Do you see illusion and hallucination as exceptions to the rule, so to speak. Do you consider their instances to be small and speak to the reliability of senses overall, or do you see them as more ubiquitous and therefore cast strong doubt on the reliability of our senses?
     
  6. Ella S.

    Ella S. Vulcan

    Joined:
    Dec 19, 2021
    Messages:
    730
    Ratings:
    +759
    Religion:
    Rationalism
    In contrast, I make no axiomatic assumptions, but I follow the self-correcting methodology of logic.

    It is not logically impossible, nor can it be proven to be, but it is unfalsifiable.

    Again, the point really isn't that we should seriously consider that the entire universe was made last Thursday, but to get us to think about our reasons for believing that we can trust that our memories really took place in the past. It is not necessarily true that our memories represent a real past, therefore it is not impossible that they don't.

    I am aware. I disagree. I think the value of experience can be demonstrated through reason alone, and that experience relies on reason to be made sense of. At this point, I think we're going in circles.

    Not always, it depends upon the thought experiment. Thought experiments are also how the sciences form hypotheses and theoretical models, so I would strongly caution against dismissing them entirely.

    I don't see the relevance of this line of questioning. I do not see illusions and hallucinations as common, but this doesn't matter; they prove the broad generalization that our senses are trustworthy to be false. I only need a single case where our senses are not trustworthy to prove that, but hallucinations and illusions give us many more than just one case where our senses give us false information.

    These special cases were chosen specifically because they best illustrate that our observations only lead to truth when we analyze them according to reason, but I would argue that this is true of all observations. It's just the most obvious in these cases, because we reason that they're false rather than true like we do with most other observations.

    You can make illusions and hallucinations a special case in your worldview if you would like, but I think that would be unjustified.
     
  7. MikeF

    MikeF Proponent of RAEism
    Premium Member

    Joined:
    Oct 5, 2020
    Messages:
    1,444
    Ratings:
    +795
    Religion:
    None
    My goal in these discussions is to test my reasoning about the world, about reality. If there are points upon which there is no intersubjective agreement, then the hope is to analyze and reconcile those differences. I do not want to preserve my own personal 'worldview', rather, I want to understand to the best of my ability our shared external reality. I certainly do not wish to talk past each other or talk in circles. Sometimes changing tact can be effective in continuing to explore differences, and other times it is simply beating a dead horse. I'm confident you will disengage before your patience is too terribly taxed.

    I agree completely. Thought Experiments can be excellent tools, or poor tools. (eta: In addition, a good speculative thought experiment can be rendered moot, or resolved, by new evidence) I still have concerns with Thursdayism, Simulated World, or Brain-In-A-Vat thought experiments for the reasons previously described.

    If Thursdayism, is as you say, not to be taken seriously, but simply as an apologue with the point being we should never make assumptions but investigate and test everything, then I have absolutely no problem with it. If, on the other hand, we are to give such weight to it that it can be used to support skepticism of our memories actually representing the past, then my criticism stands. As a fictional story, there is no reason to give it any more or less weight or value than any other fictional story that conflicts with it.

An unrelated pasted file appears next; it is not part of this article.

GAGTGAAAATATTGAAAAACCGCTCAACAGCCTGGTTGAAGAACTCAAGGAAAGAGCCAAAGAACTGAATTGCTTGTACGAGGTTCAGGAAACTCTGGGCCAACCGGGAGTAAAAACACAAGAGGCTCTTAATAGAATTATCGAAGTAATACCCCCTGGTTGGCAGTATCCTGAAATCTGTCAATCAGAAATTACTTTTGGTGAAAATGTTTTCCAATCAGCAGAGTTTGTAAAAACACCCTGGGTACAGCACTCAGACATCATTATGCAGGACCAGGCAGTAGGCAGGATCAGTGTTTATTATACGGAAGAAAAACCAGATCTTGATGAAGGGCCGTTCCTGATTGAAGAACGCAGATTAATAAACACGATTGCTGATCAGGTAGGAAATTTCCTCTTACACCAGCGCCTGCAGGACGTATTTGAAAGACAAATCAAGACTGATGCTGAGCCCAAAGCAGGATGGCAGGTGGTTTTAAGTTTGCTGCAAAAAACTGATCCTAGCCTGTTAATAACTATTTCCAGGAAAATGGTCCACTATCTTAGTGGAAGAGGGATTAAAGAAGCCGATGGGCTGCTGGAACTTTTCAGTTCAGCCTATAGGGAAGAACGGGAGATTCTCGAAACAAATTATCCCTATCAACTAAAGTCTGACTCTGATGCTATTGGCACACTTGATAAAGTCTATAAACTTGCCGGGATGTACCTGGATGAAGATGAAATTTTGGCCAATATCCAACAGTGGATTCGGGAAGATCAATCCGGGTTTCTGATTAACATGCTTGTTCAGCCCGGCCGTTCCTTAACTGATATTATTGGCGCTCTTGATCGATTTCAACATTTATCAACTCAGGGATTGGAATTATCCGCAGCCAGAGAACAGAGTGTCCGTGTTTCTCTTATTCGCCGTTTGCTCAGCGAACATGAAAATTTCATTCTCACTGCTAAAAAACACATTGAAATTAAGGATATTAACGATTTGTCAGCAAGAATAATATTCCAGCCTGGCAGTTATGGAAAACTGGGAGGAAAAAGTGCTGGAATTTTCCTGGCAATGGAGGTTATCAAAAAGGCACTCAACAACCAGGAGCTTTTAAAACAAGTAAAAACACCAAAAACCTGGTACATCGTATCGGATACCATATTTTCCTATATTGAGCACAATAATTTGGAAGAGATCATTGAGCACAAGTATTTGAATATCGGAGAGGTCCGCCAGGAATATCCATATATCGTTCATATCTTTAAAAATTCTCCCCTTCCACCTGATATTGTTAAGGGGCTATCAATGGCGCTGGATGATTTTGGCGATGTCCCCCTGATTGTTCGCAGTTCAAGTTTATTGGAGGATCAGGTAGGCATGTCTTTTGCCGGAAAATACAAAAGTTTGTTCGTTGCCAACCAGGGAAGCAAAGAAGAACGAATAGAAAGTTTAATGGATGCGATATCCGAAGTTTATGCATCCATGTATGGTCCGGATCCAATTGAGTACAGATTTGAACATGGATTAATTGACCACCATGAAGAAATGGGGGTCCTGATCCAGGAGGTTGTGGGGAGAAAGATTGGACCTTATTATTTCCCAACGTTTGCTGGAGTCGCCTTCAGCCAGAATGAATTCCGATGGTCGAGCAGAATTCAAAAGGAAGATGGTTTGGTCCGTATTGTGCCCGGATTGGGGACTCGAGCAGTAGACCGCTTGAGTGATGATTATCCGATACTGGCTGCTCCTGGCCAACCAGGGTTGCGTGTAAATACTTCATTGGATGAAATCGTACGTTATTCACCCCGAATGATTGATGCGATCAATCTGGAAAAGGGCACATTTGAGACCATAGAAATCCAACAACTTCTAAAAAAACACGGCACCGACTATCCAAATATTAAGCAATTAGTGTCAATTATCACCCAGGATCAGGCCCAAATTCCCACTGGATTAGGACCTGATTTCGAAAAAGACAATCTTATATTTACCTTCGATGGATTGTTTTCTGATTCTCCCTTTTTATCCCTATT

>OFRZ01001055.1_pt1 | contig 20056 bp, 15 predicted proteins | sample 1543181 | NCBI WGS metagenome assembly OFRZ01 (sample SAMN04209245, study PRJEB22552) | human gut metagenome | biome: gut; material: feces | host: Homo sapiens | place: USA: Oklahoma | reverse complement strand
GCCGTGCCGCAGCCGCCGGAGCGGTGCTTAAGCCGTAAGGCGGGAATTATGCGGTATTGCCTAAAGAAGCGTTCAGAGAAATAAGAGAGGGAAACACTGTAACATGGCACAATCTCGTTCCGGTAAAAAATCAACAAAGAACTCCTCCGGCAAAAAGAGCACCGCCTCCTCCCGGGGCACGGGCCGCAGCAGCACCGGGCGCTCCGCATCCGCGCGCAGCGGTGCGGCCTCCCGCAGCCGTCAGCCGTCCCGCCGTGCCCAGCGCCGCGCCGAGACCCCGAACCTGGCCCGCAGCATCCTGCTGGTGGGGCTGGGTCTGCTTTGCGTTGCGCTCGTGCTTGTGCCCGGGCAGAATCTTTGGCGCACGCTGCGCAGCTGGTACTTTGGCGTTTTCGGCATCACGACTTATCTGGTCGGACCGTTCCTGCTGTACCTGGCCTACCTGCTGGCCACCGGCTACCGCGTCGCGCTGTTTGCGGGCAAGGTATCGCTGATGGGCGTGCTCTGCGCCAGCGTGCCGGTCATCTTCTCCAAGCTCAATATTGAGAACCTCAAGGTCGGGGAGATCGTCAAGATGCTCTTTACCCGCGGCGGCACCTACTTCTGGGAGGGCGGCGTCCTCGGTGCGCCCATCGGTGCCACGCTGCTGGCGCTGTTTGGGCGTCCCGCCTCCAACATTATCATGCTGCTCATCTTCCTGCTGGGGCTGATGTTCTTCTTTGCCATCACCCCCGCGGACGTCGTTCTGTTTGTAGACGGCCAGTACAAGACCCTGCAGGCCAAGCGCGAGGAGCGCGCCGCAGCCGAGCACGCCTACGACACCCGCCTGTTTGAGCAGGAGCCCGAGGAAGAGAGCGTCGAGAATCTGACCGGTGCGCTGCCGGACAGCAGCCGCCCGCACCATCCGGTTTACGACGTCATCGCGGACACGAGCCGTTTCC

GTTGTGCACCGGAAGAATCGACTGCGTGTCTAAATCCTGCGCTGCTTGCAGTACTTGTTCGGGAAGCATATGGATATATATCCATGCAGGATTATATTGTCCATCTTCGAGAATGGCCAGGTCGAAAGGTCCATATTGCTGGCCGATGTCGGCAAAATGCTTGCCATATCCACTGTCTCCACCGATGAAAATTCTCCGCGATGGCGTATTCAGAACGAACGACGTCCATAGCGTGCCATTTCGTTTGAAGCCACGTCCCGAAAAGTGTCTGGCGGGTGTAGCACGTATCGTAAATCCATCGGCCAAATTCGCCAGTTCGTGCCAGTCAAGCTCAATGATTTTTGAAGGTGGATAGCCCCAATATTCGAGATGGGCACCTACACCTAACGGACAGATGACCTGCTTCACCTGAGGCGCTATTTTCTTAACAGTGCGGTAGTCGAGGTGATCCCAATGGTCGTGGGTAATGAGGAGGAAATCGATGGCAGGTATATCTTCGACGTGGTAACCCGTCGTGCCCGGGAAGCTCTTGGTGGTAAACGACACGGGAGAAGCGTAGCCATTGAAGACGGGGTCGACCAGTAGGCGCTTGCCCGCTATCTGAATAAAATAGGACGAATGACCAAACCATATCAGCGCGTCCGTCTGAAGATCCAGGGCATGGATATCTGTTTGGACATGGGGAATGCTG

Interesting phrasology. In what way is it logically possible?

    In my understanding, Logic is an abstract system with rules and operators used to make, for example, deductively valid inferences from premises. As a result, Logic isn't sufficient in and of itself, rather it needs to be applied to something, it requires input. What is your starting point and how is it justified? Does your self-correcting methodology of logic solve the Münchhausen trilemma that many (?) consider insurmountable? If experience is not to be taken at face value but considered equally likely to be just illusion, where do you begin?

    Does current technology verify the accuracy, statistically accross the population as a whole, of our biological sense perceptions within their biological limits?

    I think we are saying the same thing here, especially the notion that reason is required to turn sense data into knowledge. To be clear, I am not advocating that we ever rely on the subjective experience of any one individual, sensory or otherwise. We must always remain skeptical of any individuals subjective report. It is through testing and intersubjective corroboration that we gain our confidence in the overall reliability of our senses or experience in general. At the very least, we should not lack all confidence in sense experience. We learn the level of reliability of our individual senses through its consistency and through comparison of experience.
     
    #107 MikeF, Jun 24, 2022 at 6:59 PM
    Last edited: Jun 25, 2022 at 6:16 AM
    • Useful Useful x 1
  8. Ella S.

    Ella S. Vulcan

    Joined:
    Dec 19, 2021
    Messages:
    730
    Ratings:
    +759
    Religion:
    Rationalism
    It does not require the violation of any of the laws of logic to be true, such as the Law of Identity, the Law of Excluded Middle, or the Law of Noncontradiction.

    A priori data. That is, the data we have in the mind at any given moment. This includes more than just sensory perceptions.

    I have not overcome the Munchhausen trilemma. Rather, I openly admit that induction cannot lead to absolute, necessary truths. It's merely a process we apply to the information we have available to us to better approximate truth, but it will never be a "verification" in the psuedo-rational sense used by the Logical Positivists. This is the "solution" often referred to as "fallibilism."

    To my knowledge, I think so, at least for everyday purposes.

    I agree, I think we do end up in a fairly similar place.
     
    #108 Ella S., Jun 25, 2022 at 1:01 PM
    Last edited: Jun 25, 2022 at 1:10 PM
Loading...